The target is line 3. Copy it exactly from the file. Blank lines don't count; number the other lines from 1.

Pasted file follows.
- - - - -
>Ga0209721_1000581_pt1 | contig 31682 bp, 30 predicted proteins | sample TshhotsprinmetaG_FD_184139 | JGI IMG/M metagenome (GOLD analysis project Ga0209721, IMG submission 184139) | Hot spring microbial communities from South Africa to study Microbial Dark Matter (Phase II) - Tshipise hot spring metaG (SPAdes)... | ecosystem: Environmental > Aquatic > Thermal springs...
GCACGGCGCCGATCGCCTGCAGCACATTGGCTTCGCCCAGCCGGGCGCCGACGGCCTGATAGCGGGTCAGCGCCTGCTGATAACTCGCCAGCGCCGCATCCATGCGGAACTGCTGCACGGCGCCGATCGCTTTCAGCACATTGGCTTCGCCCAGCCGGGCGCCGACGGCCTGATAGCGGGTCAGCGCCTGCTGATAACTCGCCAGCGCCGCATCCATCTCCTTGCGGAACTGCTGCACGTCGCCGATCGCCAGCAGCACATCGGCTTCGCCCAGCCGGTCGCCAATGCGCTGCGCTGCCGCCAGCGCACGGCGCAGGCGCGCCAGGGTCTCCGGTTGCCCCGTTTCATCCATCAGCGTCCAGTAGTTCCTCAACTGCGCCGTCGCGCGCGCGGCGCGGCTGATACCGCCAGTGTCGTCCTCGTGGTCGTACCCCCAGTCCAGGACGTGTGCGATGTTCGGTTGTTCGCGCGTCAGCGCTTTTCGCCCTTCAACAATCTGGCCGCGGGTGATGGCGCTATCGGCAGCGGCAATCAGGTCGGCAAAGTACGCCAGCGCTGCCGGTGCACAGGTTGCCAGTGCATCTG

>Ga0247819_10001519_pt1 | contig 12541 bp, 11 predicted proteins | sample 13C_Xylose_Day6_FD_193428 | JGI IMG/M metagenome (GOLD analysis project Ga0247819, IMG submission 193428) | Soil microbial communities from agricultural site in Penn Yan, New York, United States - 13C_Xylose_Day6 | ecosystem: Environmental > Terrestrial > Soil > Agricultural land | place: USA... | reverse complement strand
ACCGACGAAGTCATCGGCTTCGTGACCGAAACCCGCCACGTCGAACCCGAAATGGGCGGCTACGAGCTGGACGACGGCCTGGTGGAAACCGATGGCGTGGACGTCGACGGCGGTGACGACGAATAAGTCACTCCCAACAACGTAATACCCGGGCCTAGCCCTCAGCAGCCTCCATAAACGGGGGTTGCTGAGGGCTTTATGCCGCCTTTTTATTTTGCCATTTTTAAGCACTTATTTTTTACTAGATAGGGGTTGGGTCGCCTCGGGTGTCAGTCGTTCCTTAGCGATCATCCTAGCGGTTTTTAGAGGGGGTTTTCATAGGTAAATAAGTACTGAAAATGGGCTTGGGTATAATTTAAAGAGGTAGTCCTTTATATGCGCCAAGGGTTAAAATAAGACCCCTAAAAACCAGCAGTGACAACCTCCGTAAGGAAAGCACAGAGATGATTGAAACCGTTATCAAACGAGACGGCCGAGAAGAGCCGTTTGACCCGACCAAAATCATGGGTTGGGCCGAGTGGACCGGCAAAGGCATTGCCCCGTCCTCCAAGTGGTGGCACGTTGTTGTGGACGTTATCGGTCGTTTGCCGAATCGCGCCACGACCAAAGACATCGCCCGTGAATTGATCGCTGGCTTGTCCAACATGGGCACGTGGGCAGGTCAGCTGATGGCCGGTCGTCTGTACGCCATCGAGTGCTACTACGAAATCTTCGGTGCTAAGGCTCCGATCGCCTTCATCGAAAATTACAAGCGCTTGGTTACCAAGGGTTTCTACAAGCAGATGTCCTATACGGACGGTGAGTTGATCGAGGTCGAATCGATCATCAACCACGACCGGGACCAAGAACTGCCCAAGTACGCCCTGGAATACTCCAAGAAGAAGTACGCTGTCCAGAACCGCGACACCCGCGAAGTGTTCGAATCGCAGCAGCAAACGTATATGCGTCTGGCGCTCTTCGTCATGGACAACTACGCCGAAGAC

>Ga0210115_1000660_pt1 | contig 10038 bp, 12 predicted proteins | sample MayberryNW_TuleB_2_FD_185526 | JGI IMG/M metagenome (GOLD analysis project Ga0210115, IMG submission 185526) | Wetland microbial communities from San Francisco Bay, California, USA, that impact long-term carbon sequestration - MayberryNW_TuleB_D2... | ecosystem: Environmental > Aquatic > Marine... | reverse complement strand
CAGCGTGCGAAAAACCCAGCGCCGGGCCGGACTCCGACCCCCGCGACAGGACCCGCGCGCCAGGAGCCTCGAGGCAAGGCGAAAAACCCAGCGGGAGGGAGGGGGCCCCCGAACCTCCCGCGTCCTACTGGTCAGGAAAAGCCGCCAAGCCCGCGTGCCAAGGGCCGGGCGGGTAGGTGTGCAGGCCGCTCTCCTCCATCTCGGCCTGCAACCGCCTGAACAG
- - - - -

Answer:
>Ga0247819_10001519_pt1 | contig 12541 bp, 11 predicted proteins | sample 13C_Xylose_Day6_FD_193428 | JGI IMG/M metagenome (GOLD analysis project Ga0247819, IMG submission 193428) | Soil microbial communities from agricultural site in Penn Yan, New York, United States - 13C_Xylose_Day6 | ecosystem: Environmental > Terrestrial > Soil > Agricultural land | place: USA... | reverse complement strand